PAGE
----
Dr. Robert Provine
“Laughter is the shortest distance between two people.”
Researchers are finding that of the many health benefits of laughter, perhaps its most beneficial by-product is the social support it stimulates.
When God created us He made us social beings (See Genesis 2:18). To facilitate relationship building God also gave us the gift of laughter.
Laughter is a God-given birthright, a natural part of the way He designed us. The part of the brain that facilitates laughter is among the first parts of the nervous system to come on line after birth.
Within a few months of being born, before an infant can speak she/he connects with others through smiling and laughing.
Laughter is the universal language found in every people group on earth. Laughter breaks down the barriers of culture, race, economic classes, nationality and governmental philosophies. No matter what differences we may have with others when we experience something that is amusing we all respond the same way — with a laugh.
The expression of laughter can range from a chuckle to a loud vocal outburst, but its outcome is the same, it unites us with everyone else who is laughing.
Laughter is a magnet that draws us into social relationships. When we hear laughter we naturally move toward its source. Laughter appears to lower our natural stranger anxiety making it easier for us to develop a new friendship. This may be the reason those who laugh and have a sense of humor have more friends in their lives. It is part of human nature that everyone loves someone who makes him or her laugh.
Laughter is the glue that keeps our relationships together. Laughter connects us with each other. When friends or family members share in a humorous event, be it a funny movie or a joke around a dinner table, it releases positive emotions that help us develop closeness and bind us together.
Laugher is the power that gets us through the tough times. One of the things that sap our energy is the time, focus and effort we must put into coping with life’s problems.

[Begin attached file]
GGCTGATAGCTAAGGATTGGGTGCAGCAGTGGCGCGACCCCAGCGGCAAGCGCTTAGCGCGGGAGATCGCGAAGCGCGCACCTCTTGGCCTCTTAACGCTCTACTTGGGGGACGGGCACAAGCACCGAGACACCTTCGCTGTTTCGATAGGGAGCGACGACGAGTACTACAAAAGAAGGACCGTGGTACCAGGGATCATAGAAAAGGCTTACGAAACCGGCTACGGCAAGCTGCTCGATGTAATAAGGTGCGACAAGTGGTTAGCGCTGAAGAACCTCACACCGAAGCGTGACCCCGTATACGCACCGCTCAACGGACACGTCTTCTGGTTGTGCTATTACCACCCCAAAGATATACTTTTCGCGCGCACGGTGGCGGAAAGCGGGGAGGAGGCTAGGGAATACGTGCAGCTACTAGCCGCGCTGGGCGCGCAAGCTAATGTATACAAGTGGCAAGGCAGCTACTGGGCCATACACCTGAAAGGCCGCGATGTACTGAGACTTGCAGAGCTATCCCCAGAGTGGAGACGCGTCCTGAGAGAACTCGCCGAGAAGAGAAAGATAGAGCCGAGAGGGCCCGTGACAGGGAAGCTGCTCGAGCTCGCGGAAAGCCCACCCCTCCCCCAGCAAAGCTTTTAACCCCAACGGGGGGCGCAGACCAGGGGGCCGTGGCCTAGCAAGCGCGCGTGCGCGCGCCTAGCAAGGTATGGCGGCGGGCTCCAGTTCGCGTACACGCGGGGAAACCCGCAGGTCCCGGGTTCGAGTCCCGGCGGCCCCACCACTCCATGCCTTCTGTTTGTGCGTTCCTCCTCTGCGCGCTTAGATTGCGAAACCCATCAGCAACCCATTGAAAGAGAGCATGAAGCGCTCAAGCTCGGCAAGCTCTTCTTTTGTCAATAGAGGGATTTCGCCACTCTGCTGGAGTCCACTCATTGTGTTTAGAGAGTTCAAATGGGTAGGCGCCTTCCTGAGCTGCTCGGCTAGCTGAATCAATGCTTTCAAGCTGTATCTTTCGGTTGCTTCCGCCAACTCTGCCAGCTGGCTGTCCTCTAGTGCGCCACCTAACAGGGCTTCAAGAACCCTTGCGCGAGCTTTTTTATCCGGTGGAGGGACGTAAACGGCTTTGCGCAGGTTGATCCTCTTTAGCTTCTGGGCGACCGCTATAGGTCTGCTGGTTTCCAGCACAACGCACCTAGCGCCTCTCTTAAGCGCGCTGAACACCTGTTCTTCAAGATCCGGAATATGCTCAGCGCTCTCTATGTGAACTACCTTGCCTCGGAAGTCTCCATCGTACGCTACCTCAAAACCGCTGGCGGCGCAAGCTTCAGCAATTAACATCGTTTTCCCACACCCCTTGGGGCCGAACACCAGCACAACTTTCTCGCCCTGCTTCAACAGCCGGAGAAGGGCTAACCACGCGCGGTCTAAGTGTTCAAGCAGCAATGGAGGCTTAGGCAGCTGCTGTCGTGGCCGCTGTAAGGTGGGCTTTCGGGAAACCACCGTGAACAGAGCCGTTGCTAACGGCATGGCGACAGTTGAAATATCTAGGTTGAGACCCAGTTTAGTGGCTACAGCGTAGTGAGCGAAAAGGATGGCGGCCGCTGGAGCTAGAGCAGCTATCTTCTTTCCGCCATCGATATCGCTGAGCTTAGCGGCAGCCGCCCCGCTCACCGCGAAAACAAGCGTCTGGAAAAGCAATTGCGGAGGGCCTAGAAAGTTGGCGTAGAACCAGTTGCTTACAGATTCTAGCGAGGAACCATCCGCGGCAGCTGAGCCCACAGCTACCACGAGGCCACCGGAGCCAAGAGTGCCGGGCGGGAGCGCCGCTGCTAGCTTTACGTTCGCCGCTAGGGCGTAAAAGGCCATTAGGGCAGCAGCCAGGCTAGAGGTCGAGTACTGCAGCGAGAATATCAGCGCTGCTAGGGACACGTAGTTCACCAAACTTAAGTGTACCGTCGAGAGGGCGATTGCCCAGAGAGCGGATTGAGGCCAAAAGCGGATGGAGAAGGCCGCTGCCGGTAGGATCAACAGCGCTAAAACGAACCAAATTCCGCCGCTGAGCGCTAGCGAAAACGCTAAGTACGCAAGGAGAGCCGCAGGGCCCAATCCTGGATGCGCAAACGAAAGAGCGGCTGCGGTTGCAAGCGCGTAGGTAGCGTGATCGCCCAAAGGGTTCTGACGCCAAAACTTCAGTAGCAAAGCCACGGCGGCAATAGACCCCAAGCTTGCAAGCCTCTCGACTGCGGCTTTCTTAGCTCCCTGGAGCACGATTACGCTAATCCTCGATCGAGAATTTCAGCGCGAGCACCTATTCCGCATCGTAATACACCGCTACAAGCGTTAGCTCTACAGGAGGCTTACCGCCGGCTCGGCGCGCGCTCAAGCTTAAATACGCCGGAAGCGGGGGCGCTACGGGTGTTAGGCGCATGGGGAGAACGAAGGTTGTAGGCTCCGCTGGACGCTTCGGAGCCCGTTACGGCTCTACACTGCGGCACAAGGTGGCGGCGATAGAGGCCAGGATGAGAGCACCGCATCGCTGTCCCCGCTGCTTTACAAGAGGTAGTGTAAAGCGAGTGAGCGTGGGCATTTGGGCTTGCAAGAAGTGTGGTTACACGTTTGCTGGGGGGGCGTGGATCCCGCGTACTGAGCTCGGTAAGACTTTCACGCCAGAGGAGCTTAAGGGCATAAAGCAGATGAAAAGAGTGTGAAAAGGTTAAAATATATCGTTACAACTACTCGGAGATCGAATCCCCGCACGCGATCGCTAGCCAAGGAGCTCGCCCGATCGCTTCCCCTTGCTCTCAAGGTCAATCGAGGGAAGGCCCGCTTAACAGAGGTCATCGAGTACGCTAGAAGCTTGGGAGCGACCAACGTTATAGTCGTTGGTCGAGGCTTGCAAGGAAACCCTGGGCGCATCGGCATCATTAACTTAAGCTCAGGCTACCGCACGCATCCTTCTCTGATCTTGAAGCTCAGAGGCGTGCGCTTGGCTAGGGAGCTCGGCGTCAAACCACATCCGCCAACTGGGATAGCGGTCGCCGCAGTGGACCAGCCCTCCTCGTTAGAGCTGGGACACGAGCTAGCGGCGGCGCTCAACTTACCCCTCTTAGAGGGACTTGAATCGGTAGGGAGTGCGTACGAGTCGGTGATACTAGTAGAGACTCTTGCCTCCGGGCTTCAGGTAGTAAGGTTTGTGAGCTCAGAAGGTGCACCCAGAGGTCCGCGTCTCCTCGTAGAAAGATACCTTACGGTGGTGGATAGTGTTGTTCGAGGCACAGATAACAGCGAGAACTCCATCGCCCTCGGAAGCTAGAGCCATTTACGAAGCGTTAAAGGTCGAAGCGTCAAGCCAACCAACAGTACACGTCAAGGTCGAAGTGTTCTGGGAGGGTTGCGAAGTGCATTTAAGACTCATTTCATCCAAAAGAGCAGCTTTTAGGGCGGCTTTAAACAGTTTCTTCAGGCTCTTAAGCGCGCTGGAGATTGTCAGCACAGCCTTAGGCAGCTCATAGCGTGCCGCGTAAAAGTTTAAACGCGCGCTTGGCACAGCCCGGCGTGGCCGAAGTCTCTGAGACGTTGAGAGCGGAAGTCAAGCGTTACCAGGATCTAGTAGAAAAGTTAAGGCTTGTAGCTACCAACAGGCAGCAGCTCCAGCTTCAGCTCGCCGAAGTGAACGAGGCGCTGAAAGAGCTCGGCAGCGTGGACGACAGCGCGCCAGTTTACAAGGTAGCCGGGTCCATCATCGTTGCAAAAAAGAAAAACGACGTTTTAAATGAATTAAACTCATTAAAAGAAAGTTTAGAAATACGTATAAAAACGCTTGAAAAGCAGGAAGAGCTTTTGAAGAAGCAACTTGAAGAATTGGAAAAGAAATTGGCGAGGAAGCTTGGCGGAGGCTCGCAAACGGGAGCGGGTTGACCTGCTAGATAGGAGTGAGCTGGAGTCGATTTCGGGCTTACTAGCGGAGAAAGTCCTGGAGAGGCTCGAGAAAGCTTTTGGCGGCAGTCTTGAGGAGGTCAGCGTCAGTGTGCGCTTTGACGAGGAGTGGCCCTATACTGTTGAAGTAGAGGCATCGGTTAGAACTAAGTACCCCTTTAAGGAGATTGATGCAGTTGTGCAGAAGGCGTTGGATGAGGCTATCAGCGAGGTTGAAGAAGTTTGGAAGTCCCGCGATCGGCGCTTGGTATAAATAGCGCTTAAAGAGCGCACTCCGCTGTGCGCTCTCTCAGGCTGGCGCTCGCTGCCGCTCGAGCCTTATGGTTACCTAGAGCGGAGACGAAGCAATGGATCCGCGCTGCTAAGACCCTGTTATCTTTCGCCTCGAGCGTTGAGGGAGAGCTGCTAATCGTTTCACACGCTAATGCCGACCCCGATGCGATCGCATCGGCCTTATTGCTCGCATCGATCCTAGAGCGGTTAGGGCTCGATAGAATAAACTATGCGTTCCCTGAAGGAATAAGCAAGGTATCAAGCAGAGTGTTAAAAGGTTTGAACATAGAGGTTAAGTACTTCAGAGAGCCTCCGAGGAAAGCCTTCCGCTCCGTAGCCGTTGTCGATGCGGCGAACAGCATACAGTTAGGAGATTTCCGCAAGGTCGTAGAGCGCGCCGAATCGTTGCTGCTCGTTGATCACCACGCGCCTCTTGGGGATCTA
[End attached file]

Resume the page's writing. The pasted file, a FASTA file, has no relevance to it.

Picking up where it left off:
It is ironic that, for many, the Christmas season is often a depressing and tough emotional time.
Given our economic conditions this Christmas may be a more difficult and stressful time for us than in previous years.
You know it is impossible to feel angry, depressed, anxious, guilty or resentful while you are laughing. So let me strongly urge you to intentionally include more humor into your Christmas social events this year.
Here are some suggestions for adding humor and laughter to your season:
• Smile — Smiling is the beginning of laughter and like laughter, it is contagious.
• Remind yourself to have fun this season.
• Look for humor everyday. Start looking for funny things, the absurd, silly, incongruous activities that go on around us each day and laugh at them.
• Take a “fun break” everyday to laugh. If necessary schedule it on your daily “to do list.” Read the newspaper comics, listen to a comedy CD in the car while driving, read a joke book, watch an old comedy show like “Andy Griffin” or “I Love Lucy.”
• Collect funny family stories and jokes to share at all your holiday social and family gatherings.
By adding humor and laughter to your Christmas activities and social gatherings, you will truly make this a joyous and memorable Christmas for everyone.